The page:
“Should the plaintiffs prevail, the village would suffer financial ruin, exactly what the sovereign immunity statute intended to preclude,” the most recent court filing says.
The village’s former speed camera system — and its new one as well — was managed by a third party vendor that kept some of the revenue from the speeding ticket fines collected.
The village has collected $524,478 under the new program.
As of the end of April, the village had been billed more than $260,000 by its attorneys and had paid $253,537.
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Josh Engel, one of the speeders’ attorneys, says New Miami’s argument makes no sense.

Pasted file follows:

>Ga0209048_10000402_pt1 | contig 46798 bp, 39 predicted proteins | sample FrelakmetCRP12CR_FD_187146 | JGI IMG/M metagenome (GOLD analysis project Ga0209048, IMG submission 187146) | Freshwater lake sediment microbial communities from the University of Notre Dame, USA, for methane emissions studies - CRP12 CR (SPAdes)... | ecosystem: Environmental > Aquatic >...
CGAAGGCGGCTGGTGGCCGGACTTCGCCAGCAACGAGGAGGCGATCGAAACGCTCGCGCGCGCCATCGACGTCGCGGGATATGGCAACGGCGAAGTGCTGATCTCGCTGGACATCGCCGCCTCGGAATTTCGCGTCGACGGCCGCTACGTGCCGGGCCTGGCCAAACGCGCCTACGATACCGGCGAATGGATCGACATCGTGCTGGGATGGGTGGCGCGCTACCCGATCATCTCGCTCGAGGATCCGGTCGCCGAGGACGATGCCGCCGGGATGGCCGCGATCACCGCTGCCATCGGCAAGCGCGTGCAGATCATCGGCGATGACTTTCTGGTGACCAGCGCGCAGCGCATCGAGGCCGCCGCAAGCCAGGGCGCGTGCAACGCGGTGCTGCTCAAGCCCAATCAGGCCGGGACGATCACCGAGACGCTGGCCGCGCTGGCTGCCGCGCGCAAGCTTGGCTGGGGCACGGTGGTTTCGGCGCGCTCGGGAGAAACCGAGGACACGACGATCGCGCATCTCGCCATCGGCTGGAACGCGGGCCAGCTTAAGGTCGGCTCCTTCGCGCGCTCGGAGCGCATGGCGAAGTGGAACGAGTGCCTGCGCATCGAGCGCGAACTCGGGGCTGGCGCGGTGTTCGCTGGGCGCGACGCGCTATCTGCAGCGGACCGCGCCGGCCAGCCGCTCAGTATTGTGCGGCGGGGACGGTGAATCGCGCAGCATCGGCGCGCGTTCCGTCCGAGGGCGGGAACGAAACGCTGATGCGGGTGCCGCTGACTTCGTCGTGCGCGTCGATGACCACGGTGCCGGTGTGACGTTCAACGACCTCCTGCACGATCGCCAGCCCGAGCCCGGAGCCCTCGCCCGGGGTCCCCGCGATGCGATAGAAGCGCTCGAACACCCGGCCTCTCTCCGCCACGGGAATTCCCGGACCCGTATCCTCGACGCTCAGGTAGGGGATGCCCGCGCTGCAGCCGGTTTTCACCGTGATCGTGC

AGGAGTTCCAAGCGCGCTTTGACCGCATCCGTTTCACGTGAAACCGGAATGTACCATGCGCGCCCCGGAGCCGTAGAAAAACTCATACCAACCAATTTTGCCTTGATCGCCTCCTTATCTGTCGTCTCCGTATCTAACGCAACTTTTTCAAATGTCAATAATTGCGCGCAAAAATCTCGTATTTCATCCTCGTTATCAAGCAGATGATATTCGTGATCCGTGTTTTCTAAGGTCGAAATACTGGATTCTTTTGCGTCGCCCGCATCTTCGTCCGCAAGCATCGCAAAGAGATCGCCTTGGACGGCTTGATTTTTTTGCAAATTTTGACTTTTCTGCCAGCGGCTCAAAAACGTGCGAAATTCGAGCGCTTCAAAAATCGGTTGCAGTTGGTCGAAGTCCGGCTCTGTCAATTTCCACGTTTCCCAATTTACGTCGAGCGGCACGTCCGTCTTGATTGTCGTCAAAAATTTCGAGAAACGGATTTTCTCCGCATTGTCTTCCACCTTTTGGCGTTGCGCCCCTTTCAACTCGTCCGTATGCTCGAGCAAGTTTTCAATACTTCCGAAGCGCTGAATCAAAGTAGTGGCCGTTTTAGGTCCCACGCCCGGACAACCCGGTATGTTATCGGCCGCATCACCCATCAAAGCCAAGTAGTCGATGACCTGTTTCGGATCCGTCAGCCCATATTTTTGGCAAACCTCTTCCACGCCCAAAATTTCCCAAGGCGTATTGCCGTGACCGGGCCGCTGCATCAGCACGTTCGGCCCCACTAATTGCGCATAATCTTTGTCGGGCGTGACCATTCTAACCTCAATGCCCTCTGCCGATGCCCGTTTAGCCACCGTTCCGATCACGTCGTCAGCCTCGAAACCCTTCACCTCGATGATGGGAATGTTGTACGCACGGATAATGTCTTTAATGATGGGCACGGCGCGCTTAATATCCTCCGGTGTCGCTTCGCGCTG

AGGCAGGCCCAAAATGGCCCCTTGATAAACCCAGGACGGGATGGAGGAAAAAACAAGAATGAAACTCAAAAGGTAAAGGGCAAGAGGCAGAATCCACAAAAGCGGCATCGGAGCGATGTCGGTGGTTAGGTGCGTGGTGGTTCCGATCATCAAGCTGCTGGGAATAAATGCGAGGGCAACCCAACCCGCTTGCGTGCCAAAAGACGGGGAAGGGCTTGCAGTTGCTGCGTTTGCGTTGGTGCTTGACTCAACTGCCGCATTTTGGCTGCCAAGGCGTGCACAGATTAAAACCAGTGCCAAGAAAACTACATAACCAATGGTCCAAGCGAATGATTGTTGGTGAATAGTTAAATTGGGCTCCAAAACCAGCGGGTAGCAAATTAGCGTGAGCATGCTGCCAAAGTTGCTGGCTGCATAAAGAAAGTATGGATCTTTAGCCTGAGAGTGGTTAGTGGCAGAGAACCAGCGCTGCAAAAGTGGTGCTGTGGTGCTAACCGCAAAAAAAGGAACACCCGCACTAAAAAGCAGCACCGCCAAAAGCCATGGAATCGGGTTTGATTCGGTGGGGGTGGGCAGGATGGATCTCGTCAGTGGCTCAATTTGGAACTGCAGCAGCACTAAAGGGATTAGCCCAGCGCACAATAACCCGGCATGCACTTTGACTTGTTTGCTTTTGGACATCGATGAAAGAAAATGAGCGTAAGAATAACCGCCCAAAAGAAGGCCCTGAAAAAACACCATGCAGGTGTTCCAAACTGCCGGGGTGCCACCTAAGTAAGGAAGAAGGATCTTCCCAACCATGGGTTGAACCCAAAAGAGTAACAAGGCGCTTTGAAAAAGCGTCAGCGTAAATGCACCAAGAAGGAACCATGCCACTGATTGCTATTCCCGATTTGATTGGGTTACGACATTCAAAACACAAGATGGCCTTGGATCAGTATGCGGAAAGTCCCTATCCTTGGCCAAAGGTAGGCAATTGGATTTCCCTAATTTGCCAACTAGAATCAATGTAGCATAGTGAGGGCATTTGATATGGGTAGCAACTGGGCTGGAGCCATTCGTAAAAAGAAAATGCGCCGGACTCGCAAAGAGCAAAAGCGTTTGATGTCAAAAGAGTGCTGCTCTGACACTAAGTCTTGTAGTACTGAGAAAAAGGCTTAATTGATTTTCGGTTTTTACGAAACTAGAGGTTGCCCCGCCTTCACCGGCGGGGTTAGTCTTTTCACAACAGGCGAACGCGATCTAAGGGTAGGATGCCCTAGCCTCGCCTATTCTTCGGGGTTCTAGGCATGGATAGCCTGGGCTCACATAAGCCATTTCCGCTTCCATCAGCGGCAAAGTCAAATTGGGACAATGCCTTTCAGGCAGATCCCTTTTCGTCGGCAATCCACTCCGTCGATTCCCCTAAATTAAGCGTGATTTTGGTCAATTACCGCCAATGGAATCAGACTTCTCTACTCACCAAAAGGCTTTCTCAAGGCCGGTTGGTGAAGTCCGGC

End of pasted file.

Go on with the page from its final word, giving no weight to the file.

“The constitution is intended to protect people from the government, yet New Miami would render the constitution meaningless by saying that municipalities can ignore the constitution and get the benefits of passing unconstitutional laws,” Engel said. “How can New Miami say that paying the money back will render them insolvent? Where did all the money go.”